The soil in the Netherlands is much more than expected. This is evident from a new soil subscription map presented by the Dutch Center for Geodesi and Geo-Information (NCG) on Tuesday.
"If soil fuels continue at the current rate, this can mean the end of the typical Dutch landscape with meadows, cattle and windmills, or huge damage to historic city centers," said research leader Ramon Hanssen of TU Delft.
With the map, researchers for the first time distinguish between deep subscription cases, such as gas extraction, and effects in the highest meters. The measurements show that subscription is baseline; in different locations in the Netherlands even more than what the deeper cases know.
They map soil fuel with satellite radar, GPS meters and inflation. According to Hanssen, this has given a good picture of the severity of the problem.
The problem is particularly present in peat and clay areas in the west. Climate change is an important factor here, the researchers say. That was also obvious last summer. Then, cracks and inflation caused by the drought.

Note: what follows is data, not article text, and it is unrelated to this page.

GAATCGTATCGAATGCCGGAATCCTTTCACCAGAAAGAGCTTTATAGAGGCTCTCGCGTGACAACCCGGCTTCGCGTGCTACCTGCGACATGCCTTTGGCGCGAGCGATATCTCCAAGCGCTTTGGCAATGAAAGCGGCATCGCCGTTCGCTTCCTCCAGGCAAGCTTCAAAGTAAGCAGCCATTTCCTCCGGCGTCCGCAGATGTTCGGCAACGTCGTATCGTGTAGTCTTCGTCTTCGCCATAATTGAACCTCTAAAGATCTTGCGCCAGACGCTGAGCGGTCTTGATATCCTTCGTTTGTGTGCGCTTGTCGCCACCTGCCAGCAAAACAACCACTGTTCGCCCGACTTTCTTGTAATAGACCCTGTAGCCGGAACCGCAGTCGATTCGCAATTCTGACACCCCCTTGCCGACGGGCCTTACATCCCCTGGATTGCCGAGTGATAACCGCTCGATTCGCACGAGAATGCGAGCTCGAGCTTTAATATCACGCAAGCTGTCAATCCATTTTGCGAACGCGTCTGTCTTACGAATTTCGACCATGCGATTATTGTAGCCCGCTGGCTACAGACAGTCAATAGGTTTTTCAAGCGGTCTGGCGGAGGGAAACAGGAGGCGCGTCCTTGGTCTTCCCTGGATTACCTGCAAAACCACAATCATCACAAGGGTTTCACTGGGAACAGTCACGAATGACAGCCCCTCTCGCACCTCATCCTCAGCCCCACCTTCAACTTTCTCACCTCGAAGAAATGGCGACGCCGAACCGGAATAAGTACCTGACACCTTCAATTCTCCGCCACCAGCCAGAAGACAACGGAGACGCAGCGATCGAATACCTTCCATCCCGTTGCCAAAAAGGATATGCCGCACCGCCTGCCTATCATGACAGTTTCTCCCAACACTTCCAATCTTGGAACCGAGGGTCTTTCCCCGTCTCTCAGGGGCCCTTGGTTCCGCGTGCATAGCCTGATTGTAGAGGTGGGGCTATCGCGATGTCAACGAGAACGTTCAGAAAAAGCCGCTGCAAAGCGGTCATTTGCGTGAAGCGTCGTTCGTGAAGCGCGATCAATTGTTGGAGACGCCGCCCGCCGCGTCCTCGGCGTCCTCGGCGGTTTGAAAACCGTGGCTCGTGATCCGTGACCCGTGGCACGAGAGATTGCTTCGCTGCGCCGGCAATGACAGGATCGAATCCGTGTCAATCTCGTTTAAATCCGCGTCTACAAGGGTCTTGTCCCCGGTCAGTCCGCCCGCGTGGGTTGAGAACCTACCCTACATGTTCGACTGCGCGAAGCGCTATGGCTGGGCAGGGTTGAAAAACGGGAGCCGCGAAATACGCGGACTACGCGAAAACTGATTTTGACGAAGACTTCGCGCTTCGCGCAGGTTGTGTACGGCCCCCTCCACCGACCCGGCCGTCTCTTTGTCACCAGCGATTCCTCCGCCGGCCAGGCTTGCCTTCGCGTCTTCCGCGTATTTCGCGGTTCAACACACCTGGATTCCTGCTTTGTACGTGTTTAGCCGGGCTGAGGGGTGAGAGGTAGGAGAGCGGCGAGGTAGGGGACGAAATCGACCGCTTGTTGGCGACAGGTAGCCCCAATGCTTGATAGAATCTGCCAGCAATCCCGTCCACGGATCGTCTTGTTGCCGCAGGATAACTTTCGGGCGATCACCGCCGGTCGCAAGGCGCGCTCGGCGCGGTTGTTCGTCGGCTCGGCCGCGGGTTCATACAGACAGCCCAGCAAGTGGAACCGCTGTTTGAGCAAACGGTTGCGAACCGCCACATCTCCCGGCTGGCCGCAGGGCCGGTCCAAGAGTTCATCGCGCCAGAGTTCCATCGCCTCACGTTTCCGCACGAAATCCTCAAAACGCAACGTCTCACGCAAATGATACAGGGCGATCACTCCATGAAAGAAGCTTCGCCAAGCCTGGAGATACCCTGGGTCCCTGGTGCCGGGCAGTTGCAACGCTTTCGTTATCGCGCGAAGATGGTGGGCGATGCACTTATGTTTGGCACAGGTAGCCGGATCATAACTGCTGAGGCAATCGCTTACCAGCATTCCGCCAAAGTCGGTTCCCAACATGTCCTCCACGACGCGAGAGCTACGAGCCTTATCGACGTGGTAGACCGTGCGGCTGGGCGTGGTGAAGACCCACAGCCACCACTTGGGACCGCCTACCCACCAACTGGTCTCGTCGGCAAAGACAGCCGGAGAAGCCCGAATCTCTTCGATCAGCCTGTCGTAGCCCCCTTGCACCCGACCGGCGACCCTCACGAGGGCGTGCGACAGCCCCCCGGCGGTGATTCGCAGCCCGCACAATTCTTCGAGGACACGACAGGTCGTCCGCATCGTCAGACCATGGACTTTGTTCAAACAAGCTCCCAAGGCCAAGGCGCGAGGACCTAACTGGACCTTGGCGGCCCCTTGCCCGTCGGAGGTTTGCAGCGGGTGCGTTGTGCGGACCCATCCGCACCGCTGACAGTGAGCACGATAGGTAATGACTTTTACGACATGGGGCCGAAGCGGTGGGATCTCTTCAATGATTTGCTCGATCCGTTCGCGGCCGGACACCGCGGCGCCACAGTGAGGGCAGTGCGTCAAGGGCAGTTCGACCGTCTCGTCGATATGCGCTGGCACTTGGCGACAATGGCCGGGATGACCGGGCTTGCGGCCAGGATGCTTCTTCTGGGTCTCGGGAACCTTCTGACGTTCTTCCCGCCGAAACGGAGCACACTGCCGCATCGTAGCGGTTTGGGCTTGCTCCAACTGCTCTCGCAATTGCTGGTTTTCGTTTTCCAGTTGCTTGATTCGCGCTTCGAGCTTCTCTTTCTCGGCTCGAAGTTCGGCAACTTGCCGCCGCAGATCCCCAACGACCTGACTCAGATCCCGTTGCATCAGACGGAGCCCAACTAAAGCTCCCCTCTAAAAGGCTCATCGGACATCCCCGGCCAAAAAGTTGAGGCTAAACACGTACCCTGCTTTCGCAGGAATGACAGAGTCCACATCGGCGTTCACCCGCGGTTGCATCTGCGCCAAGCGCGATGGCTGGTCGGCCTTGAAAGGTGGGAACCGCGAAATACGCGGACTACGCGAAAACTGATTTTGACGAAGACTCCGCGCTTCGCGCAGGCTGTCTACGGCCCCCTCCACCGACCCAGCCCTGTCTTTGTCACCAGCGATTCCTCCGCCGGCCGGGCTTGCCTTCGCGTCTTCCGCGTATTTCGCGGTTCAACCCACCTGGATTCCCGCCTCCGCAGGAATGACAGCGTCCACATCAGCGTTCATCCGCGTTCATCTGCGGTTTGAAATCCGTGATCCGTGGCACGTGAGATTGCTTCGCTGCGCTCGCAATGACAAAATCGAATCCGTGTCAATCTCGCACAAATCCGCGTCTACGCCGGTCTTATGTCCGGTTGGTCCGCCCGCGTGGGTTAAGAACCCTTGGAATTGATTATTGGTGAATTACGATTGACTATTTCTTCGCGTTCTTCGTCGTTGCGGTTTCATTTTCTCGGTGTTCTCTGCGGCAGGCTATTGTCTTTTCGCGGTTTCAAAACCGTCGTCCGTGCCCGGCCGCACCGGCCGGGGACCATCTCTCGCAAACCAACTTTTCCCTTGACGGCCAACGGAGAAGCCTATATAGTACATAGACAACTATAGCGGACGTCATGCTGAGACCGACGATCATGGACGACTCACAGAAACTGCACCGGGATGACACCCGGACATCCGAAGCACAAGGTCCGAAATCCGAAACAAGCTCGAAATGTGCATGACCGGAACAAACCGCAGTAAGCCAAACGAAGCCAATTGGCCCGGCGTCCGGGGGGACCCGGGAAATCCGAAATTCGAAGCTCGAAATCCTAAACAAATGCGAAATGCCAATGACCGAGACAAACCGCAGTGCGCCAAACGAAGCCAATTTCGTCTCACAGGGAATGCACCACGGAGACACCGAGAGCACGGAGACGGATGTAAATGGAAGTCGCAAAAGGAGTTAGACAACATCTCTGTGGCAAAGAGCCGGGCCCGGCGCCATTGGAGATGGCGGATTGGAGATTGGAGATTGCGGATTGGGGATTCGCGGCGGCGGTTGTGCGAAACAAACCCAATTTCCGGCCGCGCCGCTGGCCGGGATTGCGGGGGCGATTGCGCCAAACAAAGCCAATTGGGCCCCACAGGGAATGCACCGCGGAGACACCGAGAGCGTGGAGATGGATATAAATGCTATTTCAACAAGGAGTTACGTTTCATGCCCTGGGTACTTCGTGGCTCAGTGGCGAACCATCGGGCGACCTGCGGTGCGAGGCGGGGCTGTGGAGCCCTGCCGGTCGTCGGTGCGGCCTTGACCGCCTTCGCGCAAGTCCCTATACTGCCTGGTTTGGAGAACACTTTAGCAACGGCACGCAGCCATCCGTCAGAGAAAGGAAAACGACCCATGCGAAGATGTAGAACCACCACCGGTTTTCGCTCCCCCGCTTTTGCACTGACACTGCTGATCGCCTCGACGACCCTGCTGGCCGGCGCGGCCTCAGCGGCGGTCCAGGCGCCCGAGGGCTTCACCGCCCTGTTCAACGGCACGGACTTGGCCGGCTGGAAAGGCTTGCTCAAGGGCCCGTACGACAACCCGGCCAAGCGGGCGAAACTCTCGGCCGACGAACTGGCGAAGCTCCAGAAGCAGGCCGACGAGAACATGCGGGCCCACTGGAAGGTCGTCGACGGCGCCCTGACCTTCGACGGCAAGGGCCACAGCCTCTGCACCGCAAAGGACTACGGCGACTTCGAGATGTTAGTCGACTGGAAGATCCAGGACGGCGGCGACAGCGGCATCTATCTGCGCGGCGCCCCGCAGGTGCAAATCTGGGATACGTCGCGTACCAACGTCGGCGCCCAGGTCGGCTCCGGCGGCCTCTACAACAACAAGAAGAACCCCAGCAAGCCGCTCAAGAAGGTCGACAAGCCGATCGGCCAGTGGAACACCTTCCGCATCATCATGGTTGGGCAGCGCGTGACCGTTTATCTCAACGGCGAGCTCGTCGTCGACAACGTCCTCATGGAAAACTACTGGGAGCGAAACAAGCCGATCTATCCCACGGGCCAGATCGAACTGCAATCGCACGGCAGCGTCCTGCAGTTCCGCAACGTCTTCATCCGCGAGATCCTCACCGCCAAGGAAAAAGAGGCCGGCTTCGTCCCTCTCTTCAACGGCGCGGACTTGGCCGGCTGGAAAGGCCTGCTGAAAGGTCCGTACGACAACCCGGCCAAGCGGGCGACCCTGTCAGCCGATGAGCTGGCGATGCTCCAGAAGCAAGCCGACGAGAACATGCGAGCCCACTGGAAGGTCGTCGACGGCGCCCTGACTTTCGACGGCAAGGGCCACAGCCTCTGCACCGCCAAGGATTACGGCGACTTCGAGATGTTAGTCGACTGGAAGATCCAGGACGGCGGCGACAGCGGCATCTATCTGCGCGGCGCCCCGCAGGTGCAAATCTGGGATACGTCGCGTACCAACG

Soil dries due to relatively warm summers. In the case of peat soils, for example, this process is irrecoverable. About 75 per cent of the southern area of South Holland includes soil that is exposed to soil cover. In some places, the drop may be up to 2 centimeters per year, Omroep West reports.
Extraction of gas
In addition to climate change, mineral extraction also plays a part in soil fuels, and for example, loading on asphalt buildings and roads. The map will be updated with new satellite measurements that are available daily. For example, it should be made clear if subsidence reduces if the removal of gas in Groningen is reduced.